Another concern is any “upgrades” that may have been made to the car you’re looking at. It’s tough to find a 5.0 that hasn’t seen speed parts installed, and you’ll need to be wary of a car that has been abused or raced. You’ll also want to verify the quality of any third-party components on the car, and how expertly they’ve been installed. It’s very possible the example you’re considering has had many, many owners at this point in its life, and one or two of them may not have been the best stewards.

That being said, don’t be afraid of a Mustang 5.0 that’s had its motor breathed on for more power. As long as you’re below the 400 horsepower mark, the engine block is stout enough to handle the extra stress. Again, an inspection will reveal the quality of any modifications, and how they fit in with the condition of the rest of the car.

mustang 5.0 print ad
A print ad announcing the release of the Mustang 5.0 in 1979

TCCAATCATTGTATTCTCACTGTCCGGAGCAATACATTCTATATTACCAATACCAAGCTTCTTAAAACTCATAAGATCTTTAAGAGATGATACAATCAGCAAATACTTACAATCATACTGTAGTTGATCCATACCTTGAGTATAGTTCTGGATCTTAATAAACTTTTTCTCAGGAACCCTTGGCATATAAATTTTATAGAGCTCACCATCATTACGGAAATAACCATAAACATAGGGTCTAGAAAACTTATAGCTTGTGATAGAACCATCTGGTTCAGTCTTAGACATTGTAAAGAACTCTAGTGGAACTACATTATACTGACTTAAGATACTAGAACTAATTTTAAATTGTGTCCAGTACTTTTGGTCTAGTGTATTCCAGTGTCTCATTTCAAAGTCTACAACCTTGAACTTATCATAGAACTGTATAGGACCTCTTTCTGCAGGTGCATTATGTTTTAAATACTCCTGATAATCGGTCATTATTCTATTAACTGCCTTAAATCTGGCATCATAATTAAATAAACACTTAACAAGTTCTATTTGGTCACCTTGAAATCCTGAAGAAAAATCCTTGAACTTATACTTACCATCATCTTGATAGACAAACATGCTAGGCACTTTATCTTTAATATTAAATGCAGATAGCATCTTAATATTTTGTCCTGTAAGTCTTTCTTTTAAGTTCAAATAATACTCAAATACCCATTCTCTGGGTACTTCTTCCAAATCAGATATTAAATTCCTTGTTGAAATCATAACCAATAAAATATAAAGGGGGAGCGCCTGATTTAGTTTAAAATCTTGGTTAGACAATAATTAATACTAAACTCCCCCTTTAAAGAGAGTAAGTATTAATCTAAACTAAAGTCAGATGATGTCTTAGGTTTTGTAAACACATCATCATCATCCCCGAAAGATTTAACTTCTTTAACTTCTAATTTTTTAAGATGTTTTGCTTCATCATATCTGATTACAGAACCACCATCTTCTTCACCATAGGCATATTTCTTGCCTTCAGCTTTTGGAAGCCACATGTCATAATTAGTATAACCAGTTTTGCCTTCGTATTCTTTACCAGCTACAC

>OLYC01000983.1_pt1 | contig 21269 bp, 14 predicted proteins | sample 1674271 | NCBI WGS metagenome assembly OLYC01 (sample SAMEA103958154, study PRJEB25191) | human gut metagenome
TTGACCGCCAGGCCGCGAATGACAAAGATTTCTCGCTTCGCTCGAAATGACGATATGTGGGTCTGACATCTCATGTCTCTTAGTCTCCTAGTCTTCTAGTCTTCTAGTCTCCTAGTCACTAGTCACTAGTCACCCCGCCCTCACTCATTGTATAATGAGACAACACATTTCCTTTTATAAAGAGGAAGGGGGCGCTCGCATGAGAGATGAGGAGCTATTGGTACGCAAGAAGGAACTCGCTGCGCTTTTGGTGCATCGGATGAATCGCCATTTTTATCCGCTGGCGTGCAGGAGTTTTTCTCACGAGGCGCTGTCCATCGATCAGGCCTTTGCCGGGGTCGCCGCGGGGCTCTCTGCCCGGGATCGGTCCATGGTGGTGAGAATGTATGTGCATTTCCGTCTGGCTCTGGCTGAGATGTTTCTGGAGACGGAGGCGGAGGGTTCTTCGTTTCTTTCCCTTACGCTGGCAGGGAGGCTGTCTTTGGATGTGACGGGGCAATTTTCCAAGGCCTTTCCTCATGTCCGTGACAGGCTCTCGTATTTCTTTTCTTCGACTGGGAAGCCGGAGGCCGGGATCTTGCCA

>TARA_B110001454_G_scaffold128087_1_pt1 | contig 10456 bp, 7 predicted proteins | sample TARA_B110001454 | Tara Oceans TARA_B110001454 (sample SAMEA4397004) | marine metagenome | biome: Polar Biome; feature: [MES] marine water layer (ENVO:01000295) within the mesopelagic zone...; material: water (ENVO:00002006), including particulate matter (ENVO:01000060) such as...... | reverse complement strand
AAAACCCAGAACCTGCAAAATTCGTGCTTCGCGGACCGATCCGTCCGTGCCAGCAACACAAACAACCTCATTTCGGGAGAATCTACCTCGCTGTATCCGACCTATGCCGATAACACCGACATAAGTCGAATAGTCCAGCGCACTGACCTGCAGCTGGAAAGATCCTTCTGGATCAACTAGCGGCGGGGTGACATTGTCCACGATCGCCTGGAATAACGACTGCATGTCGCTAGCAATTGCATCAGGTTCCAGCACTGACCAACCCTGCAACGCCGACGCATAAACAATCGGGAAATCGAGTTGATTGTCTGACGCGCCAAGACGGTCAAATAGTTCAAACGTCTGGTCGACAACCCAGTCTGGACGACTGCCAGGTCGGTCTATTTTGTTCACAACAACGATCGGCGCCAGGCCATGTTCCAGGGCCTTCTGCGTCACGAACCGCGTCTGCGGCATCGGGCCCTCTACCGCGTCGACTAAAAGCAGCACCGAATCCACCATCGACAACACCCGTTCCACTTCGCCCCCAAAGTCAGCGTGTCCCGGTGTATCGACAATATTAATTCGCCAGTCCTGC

What to Pay for One

Luckily, the Boomer fetishization of the first-generation Mustang has kept prices for the later Fox fairly low. You can snag a good condition ’90s-era 5.0 for less than $8,000. Double that amount and you’ll be looking at a close-to-perfect GT or LX. 

Those prices are well below what you’d pay for a brand-new econobox, and shockingly the car’s fuel mileage isn’t all that terrible thanks to its relatively light (3,000 lbs or so) curb weight, which means driving your 5.0 won’t put you in the poorhouse.

You’ll be tempted by the slew of sketchy $3,000-and-less Ford Mustangs littering Craigslist, but unless you’re itching to get your hands dirty with a project, you should buy the best possible car you can afford.

Inexpensive, powerful and cooler than any current compact car even close to its price point, the Ford Mustang 5.0 is the perfect summer cruiser to satisfy your thirst for classic muscle vibes. Just remember to keep a cassette of Ice’s “To The Extreme” in the glovebox at all times for maximum authenticity.